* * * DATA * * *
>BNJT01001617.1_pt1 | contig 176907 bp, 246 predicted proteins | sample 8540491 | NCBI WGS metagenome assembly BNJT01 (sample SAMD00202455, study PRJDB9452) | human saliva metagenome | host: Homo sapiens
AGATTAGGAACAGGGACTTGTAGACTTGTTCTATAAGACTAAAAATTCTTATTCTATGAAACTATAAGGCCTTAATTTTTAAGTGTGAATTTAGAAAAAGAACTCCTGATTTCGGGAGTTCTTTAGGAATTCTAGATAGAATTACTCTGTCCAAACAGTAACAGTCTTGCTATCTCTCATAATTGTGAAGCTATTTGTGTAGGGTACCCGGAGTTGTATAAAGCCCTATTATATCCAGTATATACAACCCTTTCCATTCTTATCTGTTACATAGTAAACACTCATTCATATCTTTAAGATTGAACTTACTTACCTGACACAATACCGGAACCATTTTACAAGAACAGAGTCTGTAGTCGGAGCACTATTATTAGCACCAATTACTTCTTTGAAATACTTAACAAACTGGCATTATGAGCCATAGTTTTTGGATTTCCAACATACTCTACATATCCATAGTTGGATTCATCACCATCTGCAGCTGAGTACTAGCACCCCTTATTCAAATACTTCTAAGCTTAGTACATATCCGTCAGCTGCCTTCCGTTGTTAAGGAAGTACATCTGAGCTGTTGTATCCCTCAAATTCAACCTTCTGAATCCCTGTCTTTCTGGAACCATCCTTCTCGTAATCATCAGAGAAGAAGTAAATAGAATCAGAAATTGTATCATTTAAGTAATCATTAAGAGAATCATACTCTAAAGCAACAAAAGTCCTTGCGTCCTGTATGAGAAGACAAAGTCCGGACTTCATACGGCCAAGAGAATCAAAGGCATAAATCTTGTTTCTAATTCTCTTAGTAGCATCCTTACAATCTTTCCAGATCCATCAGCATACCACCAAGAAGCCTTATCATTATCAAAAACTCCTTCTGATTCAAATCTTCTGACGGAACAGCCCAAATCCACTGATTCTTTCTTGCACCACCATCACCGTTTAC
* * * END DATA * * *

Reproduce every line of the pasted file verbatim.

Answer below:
>BNJT01001617.1_pt1 | contig 176907 bp, 246 predicted proteins | sample 8540491 | NCBI WGS metagenome assembly BNJT01 (sample SAMD00202455, study PRJDB9452) | human saliva metagenome | host: Homo sapiens
AGATTAGGAACAGGGACTTGTAGACTTGTTCTATAAGACTAAAAATTCTTATTCTATGAAACTATAAGGCCTTAATTTTTAAGTGTGAATTTAGAAAAAGAACTCCTGATTTCGGGAGTTCTTTAGGAATTCTAGATAGAATTACTCTGTCCAAACAGTAACAGTCTTGCTATCTCTCATAATTGTGAAGCTATTTGTGTAGGGTACCCGGAGTTGTATAAAGCCCTATTATATCCAGTATATACAACCCTTTCCATTCTTATCTGTTACATAGTAAACACTCATTCATATCTTTAAGATTGAACTTACTTACCTGACACAATACCGGAACCATTTTACAAGAACAGAGTCTGTAGTCGGAGCACTATTATTAGCACCAATTACTTCTTTGAAATACTTAACAAACTGGCATTATGAGCCATAGTTTTTGGATTTCCAACATACTCTACATATCCATAGTTGGATTCATCACCATCTGCAGCTGAGTACTAGCACCCCTTATTCAAATACTTCTAAGCTTAGTACATATCCGTCAGCTGCCTTCCGTTGTTAAGGAAGTACATCTGAGCTGTTGTATCCCTCAAATTCAACCTTCTGAATCCCTGTCTTTCTGGAACCATCCTTCTCGTAATCATCAGAGAAGAAGTAAATAGAATCAGAAATTGTATCATTTAAGTAATCATTAAGAGAATCATACTCTAAAGCAACAAAAGTCCTTGCGTCCTGTATGAGAAGACAAAGTCCGGACTTCATACGGCCAAGAGAATCAAAGGCATAAATCTTGTTTCTAATTCTCTTAGTAGCATCCTTACAATCTTTCCAGATCCATCAGCATACCACCAAGAAGCCTTATCATTATCAAAAACTCCTTCTGATTCAAATCTTCTGACGGAACAGCCCAAATCCACTGATTCTTTCTTGCACCACCATCACCGTTTAC